george grombacher 0:02
Well, hello, this is George G. And the time is right. Welcome. Today’s guests are on the powerful Bob Gower, Bob, are you ready to do this?
Bob Gower 0:08
I am. Let’s do it.
george grombacher 0:09
All right, let’s go. Bob is a cult survivor turned organizational designer. He is a leading voice of agile development, lean theory and responsible, responsive organizational design. He’s a two time author. He’s a speaker and advisor and a partner at the ready. Bob, excited to have you on, tell us a little about your personal laughs more about your work, why you do what you do?
Bob Gower 0:31
Yeah, so I’m an organization designer, which means that I care about helping organizations be more efficient, more effective, and helping their people to be more engaged. You mentioned I was a cult survivor. And I think I got into this work partially because I’ve experienced a lot of, let’s call it abuse inside of organizations. And I want to create more pro social organization. So not only do I want to create organizations that make more money, but I want to create organizations that are a net positive for the world. So I care about things like sustainability, and equity and as well as efficiency and business performance.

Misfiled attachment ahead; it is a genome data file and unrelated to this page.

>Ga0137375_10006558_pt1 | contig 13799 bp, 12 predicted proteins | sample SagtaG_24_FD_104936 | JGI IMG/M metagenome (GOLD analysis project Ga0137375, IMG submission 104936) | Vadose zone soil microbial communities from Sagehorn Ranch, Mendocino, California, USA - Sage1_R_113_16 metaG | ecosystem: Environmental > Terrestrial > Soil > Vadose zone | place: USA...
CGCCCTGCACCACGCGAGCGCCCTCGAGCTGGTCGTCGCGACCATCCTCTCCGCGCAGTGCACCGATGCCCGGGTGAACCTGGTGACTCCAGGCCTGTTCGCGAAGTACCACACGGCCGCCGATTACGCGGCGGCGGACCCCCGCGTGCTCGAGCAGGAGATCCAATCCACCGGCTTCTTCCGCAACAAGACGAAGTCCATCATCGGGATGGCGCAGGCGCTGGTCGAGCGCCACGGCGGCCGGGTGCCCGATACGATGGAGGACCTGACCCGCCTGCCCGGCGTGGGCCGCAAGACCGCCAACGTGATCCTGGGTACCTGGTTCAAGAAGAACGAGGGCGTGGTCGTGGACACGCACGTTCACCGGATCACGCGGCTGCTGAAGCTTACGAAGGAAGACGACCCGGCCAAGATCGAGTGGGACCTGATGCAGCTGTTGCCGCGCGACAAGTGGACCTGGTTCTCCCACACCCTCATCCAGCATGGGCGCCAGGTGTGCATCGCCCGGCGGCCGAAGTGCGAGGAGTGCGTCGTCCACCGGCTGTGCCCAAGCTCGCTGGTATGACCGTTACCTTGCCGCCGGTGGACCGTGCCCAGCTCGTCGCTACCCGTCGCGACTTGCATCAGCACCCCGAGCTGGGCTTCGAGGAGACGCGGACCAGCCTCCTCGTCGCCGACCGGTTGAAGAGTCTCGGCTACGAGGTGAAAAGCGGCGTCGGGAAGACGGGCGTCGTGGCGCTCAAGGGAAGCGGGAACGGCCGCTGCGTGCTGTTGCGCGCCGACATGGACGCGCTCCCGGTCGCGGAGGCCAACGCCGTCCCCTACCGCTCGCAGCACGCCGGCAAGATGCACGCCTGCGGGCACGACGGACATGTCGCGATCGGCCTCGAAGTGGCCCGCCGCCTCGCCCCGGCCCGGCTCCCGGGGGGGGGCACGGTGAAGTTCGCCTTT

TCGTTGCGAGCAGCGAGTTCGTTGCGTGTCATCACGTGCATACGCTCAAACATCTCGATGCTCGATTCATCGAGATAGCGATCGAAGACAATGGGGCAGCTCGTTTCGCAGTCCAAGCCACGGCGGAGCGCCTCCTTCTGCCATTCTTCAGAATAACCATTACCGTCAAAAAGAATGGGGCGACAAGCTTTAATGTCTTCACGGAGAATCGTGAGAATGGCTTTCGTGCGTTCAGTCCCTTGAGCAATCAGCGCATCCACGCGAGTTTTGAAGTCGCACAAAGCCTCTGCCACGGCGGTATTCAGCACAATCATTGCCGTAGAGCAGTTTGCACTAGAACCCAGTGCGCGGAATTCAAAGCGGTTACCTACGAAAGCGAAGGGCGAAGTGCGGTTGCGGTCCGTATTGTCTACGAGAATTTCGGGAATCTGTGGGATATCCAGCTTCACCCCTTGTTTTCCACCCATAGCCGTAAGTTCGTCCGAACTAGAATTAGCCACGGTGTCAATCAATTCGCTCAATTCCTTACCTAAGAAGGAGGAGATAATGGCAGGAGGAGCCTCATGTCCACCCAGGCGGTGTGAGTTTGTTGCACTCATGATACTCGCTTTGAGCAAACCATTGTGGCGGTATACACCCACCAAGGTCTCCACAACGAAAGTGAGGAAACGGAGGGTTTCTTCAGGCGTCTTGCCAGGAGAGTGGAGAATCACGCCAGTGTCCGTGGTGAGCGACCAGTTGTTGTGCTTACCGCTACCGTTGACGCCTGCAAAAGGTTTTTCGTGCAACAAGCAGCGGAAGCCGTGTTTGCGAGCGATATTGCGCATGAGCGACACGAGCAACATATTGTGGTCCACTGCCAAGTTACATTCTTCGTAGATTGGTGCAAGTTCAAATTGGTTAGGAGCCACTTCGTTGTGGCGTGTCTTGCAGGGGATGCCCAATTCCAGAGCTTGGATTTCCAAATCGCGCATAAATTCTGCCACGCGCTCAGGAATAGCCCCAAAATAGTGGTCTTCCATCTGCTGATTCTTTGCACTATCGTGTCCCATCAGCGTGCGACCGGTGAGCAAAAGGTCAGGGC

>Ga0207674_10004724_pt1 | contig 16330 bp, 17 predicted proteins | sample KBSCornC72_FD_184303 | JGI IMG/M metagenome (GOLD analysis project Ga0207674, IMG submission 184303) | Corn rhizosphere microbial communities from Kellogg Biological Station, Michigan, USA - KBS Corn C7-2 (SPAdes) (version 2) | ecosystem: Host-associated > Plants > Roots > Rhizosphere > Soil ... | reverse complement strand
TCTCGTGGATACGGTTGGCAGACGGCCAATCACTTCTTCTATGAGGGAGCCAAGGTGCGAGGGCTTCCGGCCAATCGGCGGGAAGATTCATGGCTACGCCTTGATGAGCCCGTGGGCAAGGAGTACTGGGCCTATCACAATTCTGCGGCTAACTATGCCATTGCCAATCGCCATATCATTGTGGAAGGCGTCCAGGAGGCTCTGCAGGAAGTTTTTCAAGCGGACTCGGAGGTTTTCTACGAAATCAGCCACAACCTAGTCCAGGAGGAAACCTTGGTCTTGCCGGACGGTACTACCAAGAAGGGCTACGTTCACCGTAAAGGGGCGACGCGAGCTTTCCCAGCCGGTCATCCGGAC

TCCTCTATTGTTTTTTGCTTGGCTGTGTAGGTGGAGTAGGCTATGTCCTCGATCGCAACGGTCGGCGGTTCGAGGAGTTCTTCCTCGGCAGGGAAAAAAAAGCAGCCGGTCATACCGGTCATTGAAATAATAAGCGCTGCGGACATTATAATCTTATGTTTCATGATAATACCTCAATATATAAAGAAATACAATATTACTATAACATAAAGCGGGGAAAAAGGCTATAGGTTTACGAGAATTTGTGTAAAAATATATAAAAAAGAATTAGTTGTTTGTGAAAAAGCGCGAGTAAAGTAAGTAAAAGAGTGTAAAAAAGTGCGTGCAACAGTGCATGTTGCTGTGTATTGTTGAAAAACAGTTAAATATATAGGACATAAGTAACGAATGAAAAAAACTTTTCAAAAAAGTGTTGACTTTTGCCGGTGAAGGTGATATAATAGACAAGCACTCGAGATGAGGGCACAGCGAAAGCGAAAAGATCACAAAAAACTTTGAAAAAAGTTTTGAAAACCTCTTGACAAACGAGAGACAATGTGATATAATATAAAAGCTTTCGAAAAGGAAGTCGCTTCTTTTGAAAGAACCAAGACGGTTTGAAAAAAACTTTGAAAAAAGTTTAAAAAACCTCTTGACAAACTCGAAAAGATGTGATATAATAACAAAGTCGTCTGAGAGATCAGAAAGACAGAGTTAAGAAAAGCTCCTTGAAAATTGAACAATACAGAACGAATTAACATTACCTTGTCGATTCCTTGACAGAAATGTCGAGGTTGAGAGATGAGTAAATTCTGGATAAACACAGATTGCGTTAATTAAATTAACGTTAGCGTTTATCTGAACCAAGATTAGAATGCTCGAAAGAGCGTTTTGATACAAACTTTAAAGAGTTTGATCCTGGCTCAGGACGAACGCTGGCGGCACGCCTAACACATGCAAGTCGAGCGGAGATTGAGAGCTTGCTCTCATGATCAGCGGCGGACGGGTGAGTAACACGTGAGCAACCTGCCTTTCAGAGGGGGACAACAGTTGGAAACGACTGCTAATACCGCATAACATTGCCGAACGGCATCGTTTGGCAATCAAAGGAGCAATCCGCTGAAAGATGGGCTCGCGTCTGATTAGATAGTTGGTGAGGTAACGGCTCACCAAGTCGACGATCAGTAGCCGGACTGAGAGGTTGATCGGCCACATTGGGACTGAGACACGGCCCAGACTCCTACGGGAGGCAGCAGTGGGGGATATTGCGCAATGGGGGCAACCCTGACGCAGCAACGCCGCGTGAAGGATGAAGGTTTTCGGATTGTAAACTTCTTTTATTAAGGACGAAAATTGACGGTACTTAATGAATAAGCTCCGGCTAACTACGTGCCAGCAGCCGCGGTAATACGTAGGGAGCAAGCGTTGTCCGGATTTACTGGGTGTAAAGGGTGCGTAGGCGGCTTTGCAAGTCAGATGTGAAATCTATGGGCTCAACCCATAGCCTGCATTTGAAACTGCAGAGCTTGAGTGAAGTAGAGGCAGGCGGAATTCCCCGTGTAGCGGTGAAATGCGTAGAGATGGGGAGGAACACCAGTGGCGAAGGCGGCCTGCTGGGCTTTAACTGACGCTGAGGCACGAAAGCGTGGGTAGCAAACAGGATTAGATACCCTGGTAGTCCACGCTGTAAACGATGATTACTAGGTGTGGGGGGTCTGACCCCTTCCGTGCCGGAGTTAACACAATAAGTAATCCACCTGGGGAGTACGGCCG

george grombacher 1:10
So creating well run organizations with human beings that that are hanging out there being as engaged as possible. Have we just described a cult to a degree?
Bob Gower 1:28
Well, it’s interesting, when you say as engaged as possible, I think that is where we begin to tip over into cults. So cults are, you know, they are characterized by extreme devotion. Also, usually there is some manipulative persuasion techniques going on. And then there is harm being caused to individuals either in the organization or outside of the organization. And so I like to contrast that extreme devotion with appropriate levels of engagement, right. So if I have a barista, making my coffee, I want that barista to be engaged in that process. But it doesn’t need to be a life and death situation. If I have someone operating on my heart, it is a little bit more of a life and death situation. But that person could be engaged because they’re curious about the mechanics of the heart. Or it could be that they lost somebody to heart disease at a young age. And now they’re very motivated by the sort of social good of it. I don’t really care necessarily why they’re motivated by it, but I want them to be present engaged and working on the thing for me. But when we start to demand extreme devotion, that this has to be your part, your life’s purpose. If a if a coffee shop says the barista has to, you know, like, make making coffee, their life’s purpose, then that could become a cult, right? You can make a cult out of almost anything, almost any kind of ideology. Yeah.